Yokohama [横浜市] • 14 OCTOBER 2014
Yokohama Chinatown was founded in 1859 when Japan was opened to foreign trade. When the Chinese migrants arrived they established the traditional social institutions such as temples, clan associations and later schools.
The development of Yokohama Chinatown was affected by the 1923 Great Kanto Earthquake and the second Sino Japanese War in 1937 when many Chinese migrants returned to China.
After World War Two, conditions for the Chinese living in Yokohama Chinatown improved and are reflected in 1955 when a goodwill archway, or Paifang, was constructed and the area officially recognized as Chinatown.
Along the streets of Chinatown, you can find a wide range of Chinese restaurants, shops offering Chinese pastries, dim sum, dumplings and bao (Chinese buns). These are located alongside shops offering Chinese souvenirs. There are also shops offering food ingredients and foodstuffs required for preparation of Chinese dishes.
Yokohama Chinatown is one of the most visited tourist sites in Japan and even have a special visitor center call “Chinatown 80”offering information, maps and brochures. Although tourism plays a large role in the economy of Yokohama Chinatown, it is a living Chinatown and takes into consideration the economic and cultural needs of local stake holders. This is best illustrated in the founding of Mazu temple instead of a residential complex following feedback from the local stakeholders.
Yokohama Chinatown in Japan has hundreds of shops, restaurants and street vendors selling food and trinkets. The fact that it’s just 45 minutes away from Yokosuka Naval Base only sweetens the deal.One of the most popular foods in Yokohama Chinatown is xiaolongbao, a steamed dumpling filled with soup and meat. The xiaolongbao shops show videos of people failing to eat them properly and shooting hot broth at their friends. They’re tricky to eat, but they’re delicious.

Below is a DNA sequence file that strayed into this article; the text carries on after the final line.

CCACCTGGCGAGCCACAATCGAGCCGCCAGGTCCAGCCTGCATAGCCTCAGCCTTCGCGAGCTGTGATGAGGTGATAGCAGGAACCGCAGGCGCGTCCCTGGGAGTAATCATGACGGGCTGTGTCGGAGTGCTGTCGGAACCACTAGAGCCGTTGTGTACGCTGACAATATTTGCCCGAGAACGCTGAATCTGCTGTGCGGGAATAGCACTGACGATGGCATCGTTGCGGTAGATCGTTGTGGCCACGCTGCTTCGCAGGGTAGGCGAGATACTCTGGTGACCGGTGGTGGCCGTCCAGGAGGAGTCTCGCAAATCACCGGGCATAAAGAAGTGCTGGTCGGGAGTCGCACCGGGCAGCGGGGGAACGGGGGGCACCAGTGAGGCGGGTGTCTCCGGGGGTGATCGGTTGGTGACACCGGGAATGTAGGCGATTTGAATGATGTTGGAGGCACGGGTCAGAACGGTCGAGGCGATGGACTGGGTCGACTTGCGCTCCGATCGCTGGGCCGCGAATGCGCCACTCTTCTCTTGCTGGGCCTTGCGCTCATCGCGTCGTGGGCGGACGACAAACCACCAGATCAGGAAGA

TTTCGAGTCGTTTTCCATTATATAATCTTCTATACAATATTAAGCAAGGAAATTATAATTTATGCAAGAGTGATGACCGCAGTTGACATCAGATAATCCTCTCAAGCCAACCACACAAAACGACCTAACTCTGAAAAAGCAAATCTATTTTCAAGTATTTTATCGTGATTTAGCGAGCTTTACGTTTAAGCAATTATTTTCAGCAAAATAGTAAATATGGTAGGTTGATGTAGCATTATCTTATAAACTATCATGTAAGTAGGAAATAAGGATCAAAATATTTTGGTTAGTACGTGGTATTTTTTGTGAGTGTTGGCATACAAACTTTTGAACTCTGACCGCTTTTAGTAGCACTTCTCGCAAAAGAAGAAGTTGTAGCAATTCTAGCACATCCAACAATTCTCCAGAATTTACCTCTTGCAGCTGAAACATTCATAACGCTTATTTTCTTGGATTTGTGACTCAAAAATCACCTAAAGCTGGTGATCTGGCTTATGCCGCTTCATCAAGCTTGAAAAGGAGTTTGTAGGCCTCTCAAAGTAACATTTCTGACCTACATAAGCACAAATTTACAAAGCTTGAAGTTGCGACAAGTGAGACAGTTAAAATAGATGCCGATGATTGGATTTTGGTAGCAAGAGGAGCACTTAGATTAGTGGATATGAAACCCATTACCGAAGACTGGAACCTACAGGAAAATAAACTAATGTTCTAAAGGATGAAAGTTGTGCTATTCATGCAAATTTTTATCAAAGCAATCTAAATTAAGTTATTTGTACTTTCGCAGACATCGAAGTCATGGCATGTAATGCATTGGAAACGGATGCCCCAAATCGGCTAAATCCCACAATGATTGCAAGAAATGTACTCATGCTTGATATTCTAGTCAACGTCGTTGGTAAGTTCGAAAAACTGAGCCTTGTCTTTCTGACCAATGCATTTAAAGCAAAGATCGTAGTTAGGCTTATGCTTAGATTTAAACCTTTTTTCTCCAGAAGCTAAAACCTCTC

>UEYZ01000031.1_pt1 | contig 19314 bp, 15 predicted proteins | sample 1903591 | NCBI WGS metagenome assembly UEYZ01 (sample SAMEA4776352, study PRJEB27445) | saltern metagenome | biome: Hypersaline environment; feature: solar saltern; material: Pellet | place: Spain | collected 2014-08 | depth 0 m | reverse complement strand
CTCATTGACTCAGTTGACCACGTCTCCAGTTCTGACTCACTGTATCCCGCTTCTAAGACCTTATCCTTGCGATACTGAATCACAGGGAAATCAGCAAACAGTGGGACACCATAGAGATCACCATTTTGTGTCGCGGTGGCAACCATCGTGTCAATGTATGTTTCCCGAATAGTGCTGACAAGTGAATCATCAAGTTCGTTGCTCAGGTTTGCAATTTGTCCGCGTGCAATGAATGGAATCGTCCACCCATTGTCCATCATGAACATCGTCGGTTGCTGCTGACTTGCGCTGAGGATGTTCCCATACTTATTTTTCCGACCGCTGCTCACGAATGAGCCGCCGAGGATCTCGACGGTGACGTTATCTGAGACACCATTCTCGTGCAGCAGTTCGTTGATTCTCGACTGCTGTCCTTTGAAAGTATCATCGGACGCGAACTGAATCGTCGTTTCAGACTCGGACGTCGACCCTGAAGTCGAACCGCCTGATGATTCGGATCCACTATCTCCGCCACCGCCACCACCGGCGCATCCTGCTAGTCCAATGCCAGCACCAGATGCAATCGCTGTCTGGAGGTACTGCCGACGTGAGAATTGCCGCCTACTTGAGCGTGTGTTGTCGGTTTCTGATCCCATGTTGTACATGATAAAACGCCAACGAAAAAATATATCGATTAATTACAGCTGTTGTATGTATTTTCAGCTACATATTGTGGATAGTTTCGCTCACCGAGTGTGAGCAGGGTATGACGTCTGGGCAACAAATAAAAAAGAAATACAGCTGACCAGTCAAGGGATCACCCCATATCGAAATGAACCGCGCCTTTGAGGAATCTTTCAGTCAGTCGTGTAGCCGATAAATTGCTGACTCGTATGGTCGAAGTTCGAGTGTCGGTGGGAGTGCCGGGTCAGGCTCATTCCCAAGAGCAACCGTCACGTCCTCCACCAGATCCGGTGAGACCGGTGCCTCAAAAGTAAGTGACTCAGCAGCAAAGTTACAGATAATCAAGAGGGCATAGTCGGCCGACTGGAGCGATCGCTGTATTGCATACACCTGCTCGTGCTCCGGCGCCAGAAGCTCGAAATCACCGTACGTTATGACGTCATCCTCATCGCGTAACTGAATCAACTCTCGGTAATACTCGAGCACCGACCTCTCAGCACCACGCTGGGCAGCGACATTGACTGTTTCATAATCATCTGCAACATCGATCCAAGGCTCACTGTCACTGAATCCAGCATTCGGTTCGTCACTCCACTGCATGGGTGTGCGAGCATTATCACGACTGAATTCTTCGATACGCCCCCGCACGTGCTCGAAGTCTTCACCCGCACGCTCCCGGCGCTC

It’s interesting to experience Chinese culture, even if it’s filtered through a Japanese sensibility. The streets are very clean and there’s almost a theme-park feel, especially in some of the themed food courts where dining areas are decorated like sets from a kung-fu movie. While the food might be the most obvious selling point, Yokohama Chinatown is also the place to go if you want to buy a Bruce Lee track suit for a baby or get your palms read on the side of the road.
Japanese tourists are generally interested in the food, and Yokohama's Chinatown has lots of restaurants. Most of them serve the same items with just a bit of difference in the price. The real important part of your visit's meal is the quality. Do your research before you go and find a place that has good reviews. Most of the highly-themed restaurants serve crappy food to tourists who don't know any better, especially in their all-you-can-eat deals. Its a great place to hang around with friends. And it’s easy to get to — Yokohama Chinatown is located just outside Motomachi-Chukagai Station on the Minatomirai Line